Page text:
1. “Maybe I’m biased, but I’d like to see more light novels brought over for the shoujo and josei readerships”

    …That’s probably gonna take a while. I mean, there’s not that many manga shoujo and josei over here, so I think we got a ways to go. But I would like to see those types of LN’s over here.

    P.S: Maybe Book Girl is in the “It gets better, I swear” camp! I finally found something that seemed interesting!

    • Yes, I’m not expecting a bunch right away. Might have to hope the Alice in the Country of Diamonds book sells at least moderately well… The shoujo manga market at least is somewhat healthy though, right? Perhaps there needs to be another series that hits Fruits Basket (or at least Vampire Knight?) level to regain some momentum… Or perhaps we’ll just have to wait for an anime based off a shoujo LN that really hits it off in Japan?

      I loved Book Girl from the very beginning, but the premise perhaps won’t hook everybody. The story does get more intense as certain reveals take place though, so if there’s something interesting there for you I think it’s still worth reading on. (It’s certainly not a very long book…)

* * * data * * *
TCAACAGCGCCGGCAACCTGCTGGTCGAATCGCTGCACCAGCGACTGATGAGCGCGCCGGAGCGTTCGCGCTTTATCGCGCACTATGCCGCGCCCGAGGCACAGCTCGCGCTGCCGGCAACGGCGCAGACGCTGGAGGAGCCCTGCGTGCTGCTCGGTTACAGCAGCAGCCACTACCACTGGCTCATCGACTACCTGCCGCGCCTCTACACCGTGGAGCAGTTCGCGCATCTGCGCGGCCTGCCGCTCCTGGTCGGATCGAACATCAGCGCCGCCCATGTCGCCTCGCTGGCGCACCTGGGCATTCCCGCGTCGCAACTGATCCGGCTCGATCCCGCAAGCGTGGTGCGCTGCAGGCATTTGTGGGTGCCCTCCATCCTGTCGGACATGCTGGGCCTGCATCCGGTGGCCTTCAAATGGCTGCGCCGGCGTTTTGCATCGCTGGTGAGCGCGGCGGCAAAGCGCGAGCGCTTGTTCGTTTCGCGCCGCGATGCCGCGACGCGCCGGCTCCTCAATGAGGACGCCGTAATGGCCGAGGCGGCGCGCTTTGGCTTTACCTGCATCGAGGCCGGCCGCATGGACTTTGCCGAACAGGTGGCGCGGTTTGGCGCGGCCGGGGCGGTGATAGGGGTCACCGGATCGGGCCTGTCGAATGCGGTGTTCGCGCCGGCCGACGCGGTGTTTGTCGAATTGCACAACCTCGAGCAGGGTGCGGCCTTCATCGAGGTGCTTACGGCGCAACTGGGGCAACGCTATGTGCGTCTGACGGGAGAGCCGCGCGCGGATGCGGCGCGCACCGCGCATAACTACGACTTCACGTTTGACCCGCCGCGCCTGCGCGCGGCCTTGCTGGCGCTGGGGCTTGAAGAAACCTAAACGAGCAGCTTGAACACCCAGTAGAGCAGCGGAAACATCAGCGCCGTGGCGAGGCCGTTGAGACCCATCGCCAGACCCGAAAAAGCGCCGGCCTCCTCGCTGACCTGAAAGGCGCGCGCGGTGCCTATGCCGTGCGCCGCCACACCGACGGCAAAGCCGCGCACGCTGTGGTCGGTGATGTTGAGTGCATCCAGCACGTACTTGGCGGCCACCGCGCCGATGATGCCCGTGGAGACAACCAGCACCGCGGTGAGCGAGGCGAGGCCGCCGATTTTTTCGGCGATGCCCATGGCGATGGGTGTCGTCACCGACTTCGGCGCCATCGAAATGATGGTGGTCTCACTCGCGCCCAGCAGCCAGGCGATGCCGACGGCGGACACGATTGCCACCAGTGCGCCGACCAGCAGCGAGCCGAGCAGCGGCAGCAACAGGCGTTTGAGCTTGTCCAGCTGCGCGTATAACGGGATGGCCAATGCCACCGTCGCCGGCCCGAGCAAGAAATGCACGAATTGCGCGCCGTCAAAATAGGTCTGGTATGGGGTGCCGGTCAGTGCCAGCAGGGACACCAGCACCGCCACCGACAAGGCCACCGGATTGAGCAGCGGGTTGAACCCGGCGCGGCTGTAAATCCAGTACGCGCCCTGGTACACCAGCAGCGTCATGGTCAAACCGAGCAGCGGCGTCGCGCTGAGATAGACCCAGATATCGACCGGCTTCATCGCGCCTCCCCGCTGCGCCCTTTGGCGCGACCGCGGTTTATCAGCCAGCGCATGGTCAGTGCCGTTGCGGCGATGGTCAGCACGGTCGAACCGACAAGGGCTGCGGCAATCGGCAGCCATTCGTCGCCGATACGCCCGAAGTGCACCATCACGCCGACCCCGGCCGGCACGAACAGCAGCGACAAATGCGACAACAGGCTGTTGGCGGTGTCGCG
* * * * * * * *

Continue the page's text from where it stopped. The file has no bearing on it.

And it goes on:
2. “I personally tend to enjoy light novels that don’t have a popular anime or manga adaptation though,”
    This is one of the main problems I have when I try to find light novels to read, lol. In one side, I really don’t want to read light novels that are already/announced to be adapted to anime. I prefer reading “original” stories from light novels. On another side, most of them are untranslated, and the ones that are translated with a hefty amount are usually the already anime-adapted titles. As far as unadapted “original stories” go though, I’m really, really liking HakoMari atm, still waiting for the author to release the last volume.. :p

    I’ll definitely give Book Girl a try though, seeing as how it already ended, and it seems like a promising series too.